Airborne Laser Weapons Set To Take To Skies By 2021.
The contract is a part of the Self-protect High Energy Laser Demonstrator (SHiELD) program by AFRL and is an important step towards the maturation of protective airborne laser systems. AFRL is all set to test the laser on a tactical fighter jet by 2021.
Aerospace and defense company Lockheed Martin has been developing laser weapon systems for more than 40 years and is one of the largest organizations that develop aircrafts for the United States defense programs. They also developed the F-35 Lightning II Joint Strike Fighter and the F-22 Raptor Fighter Jet.
The new project is known as Laser Advancements for Next-generation Compact Environments (LANCE) and aims to be a high energy laser that can be trained on enemy tragets to disable them. The LANCE technology is influenced by the past developments, including the ATHENA system, the ALADIN laser and programs like the U.S. Army's Robust Electric Laser Initiative (RELI).
Dr. Rob Afzal, senior fellow of laser weapon systems at Lockheed Martin said, "Lockheed Martin continues to rapidly advance laser weapon systems and the technologies that make them possible. We have demonstrated our ability to use directed energy to counter threats from the ground, and look forward to future tests from the air as part of the SHiELD system," according to a news release on (http://news.lockheedmartin.com/2017-11-06-Lockheed-Martin-Receives-Contract-to-Develop-Compact-Airborne-High-Energy-Laser-Capabilities?_ga=2.209880725.1841076258.1510040146-2116168795.1510040146) Lockheedmartin.com.
"Earlier this year, we delivered a 60 kW-class laser to be installed on a U.S. Army ground vehicle. It's a completely new and different challenge to get a laser system into a smaller, airborne test platform. It's exciting to see this technology mature enough to embed in an aircraft," Afzal added. "The development of high power laser systems like SHiELD shows that the laser weapon system technologies are becoming real. The technologies are ready to be produced, tested and deployed on aircraft, ground vehicles, and ships."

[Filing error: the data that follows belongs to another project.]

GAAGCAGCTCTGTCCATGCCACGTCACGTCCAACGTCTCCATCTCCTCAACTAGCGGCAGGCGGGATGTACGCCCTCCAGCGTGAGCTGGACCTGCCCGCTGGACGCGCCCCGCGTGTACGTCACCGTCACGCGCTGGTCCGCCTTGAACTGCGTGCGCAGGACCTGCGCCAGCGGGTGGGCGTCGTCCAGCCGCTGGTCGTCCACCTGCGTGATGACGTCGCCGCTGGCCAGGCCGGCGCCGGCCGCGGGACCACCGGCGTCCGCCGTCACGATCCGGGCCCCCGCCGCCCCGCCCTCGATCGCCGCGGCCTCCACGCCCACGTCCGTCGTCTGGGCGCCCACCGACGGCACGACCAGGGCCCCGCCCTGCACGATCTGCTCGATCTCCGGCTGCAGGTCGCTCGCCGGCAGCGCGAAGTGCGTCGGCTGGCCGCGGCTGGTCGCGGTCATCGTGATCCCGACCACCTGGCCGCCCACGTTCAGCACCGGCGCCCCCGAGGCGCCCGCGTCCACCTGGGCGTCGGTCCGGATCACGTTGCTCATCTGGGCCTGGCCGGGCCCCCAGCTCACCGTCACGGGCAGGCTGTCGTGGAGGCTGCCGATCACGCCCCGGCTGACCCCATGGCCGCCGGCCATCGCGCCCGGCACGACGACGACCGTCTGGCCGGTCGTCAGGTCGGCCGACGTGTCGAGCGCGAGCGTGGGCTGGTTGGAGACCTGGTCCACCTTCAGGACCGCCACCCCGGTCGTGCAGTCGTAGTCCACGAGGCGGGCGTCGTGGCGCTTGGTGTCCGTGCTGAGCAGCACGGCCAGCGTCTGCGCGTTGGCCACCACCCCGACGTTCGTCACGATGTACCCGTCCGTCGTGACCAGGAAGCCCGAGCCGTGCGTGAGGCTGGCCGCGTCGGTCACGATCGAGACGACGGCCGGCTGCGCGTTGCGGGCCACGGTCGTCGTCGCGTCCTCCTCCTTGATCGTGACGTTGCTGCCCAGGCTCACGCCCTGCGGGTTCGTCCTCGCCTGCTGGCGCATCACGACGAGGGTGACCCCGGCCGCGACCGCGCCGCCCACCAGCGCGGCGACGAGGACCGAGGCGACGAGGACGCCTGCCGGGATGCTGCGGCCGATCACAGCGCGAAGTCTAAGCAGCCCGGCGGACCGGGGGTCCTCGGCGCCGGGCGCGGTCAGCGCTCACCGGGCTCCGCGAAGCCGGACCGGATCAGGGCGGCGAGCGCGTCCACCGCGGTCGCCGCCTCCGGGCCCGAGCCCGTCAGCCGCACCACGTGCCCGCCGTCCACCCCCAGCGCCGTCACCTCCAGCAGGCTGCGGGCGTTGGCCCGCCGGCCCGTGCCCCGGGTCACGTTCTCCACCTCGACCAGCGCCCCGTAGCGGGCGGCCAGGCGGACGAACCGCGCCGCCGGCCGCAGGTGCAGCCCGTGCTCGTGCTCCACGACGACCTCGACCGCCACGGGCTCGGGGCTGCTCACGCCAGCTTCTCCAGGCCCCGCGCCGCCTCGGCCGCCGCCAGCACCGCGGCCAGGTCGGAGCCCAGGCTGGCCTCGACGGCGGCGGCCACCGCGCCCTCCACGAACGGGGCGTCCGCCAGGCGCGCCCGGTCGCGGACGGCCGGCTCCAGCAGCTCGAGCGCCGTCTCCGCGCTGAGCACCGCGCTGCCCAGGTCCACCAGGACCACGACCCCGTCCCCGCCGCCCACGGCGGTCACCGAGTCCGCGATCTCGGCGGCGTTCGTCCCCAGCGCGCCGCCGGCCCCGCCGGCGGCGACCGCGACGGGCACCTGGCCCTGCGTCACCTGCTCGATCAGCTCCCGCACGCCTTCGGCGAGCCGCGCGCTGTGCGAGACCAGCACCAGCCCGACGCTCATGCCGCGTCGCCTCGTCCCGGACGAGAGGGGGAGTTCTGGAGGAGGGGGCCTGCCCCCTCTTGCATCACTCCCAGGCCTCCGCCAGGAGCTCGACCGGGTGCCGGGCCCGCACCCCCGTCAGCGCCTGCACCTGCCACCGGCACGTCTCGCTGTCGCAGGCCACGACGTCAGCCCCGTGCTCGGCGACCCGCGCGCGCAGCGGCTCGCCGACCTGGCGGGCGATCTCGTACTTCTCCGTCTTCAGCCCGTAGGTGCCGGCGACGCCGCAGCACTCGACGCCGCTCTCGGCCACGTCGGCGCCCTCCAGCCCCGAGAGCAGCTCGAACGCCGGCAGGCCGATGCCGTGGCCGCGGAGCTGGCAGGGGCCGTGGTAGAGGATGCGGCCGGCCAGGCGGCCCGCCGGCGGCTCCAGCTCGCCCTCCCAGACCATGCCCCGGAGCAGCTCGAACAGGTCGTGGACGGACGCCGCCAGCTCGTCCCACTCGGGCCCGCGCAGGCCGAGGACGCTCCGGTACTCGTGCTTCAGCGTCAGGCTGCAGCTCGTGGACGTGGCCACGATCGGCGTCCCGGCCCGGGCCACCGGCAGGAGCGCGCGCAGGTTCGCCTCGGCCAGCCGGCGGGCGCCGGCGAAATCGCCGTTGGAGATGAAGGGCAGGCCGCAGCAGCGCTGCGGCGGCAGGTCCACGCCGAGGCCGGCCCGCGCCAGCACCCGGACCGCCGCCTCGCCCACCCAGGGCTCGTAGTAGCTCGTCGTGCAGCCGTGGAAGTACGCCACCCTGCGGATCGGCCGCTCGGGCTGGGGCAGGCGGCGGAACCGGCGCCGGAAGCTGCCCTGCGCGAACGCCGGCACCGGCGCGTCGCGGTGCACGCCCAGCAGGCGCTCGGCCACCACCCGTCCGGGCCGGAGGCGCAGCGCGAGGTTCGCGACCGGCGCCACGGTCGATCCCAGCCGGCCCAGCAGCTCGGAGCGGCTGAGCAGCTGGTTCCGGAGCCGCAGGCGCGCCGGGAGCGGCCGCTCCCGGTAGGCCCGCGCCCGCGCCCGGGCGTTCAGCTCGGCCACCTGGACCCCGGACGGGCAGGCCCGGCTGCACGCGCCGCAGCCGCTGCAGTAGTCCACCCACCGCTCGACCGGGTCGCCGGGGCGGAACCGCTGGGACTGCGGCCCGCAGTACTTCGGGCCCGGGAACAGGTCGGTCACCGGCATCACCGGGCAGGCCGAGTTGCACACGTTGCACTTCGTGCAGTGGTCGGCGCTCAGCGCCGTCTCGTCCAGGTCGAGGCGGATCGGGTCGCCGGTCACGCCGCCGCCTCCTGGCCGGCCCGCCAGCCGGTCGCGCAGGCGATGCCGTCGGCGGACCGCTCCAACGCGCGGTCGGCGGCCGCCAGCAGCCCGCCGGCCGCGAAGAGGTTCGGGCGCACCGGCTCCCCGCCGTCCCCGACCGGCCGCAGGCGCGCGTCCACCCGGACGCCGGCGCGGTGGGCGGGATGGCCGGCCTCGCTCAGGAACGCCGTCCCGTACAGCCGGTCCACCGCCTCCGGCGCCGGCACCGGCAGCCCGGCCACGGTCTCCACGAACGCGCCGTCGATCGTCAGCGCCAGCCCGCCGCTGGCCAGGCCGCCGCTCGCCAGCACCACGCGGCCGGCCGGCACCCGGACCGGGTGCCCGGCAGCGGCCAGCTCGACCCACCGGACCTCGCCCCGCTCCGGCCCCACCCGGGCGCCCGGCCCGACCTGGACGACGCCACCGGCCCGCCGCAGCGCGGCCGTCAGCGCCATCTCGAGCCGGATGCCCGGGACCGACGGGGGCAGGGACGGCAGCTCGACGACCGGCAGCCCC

Daniel Goure, a defense analyst and senior vice president of the Lexington Institute, a nonprofit public policy research organization based in Arlington, Virginia said, "There are a couple of advantages of laser weapons, assuming that all the technology works properly. You get a low cost per shot - much cheaper than a missile in almost every case," the (https://www.cnbc.com/2017/11/06/lockheed-martin-gets-air-force-contract-to-develop-airborne-high-power-laser-weapons.html) CNBC reported.
Goure added, "One of the things we find in a lot of our systems - land, sea and air - is that we run out of shots particularly on the defense. You just run out of bullets or missiles. But if you have laser, it avoids having to reload."
Ian Williams, director of the missile defense project at the Center for Strategic and International Studies, told the CNBC even Iranian air defenses are viewed as a potential challenge for non-stealth American warplanes.
Williams said, "We have to have stealthy platforms that can penetrate those systems, but if you are looking at something larger like a B-52 or transport aircraft bringing in troops, they would need extra protection beyond the traditional kind of counter measures."
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|Publication:||International Business Times - US ed.|
|Date:||Nov 7, 2017|
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